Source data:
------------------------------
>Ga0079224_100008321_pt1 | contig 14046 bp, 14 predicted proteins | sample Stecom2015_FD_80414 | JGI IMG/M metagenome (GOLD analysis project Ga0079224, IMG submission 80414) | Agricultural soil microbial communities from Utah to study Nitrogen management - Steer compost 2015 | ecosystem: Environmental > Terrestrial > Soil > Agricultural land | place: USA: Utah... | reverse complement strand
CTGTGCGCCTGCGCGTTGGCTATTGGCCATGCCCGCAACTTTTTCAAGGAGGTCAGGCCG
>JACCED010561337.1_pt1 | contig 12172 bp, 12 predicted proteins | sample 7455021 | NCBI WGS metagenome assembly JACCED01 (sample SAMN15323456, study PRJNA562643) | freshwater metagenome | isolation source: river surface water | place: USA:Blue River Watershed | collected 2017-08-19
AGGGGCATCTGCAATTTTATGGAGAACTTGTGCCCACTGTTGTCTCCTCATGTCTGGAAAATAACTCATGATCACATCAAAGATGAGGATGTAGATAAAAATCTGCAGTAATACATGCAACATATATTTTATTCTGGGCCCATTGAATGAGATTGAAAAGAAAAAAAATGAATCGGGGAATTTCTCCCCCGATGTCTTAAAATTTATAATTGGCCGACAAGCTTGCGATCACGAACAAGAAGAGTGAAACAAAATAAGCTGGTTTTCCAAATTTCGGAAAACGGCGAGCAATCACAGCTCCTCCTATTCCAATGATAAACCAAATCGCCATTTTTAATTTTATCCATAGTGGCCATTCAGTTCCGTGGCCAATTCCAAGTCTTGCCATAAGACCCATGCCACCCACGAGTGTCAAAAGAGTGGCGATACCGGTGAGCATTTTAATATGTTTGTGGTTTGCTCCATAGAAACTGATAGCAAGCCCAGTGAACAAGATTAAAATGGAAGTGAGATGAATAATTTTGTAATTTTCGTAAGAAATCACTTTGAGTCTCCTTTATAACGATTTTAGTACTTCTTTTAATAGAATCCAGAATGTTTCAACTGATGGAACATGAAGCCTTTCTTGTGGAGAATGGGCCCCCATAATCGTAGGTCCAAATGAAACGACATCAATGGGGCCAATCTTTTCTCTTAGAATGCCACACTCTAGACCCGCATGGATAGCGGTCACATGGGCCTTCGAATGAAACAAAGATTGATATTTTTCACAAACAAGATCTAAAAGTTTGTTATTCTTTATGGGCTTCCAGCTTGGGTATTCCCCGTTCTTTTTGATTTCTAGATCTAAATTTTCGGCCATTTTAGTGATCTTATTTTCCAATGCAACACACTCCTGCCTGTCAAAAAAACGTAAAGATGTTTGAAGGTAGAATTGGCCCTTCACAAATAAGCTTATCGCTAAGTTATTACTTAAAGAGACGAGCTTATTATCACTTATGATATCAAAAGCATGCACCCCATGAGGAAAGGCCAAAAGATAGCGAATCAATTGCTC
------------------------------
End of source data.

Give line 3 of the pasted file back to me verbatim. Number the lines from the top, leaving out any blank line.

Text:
>JACCED010561337.1_pt1 | contig 12172 bp, 12 predicted proteins | sample 7455021 | NCBI WGS metagenome assembly JACCED01 (sample SAMN15323456, study PRJNA562643) | freshwater metagenome | isolation source: river surface water | place: USA:Blue River Watershed | collected 2017-08-19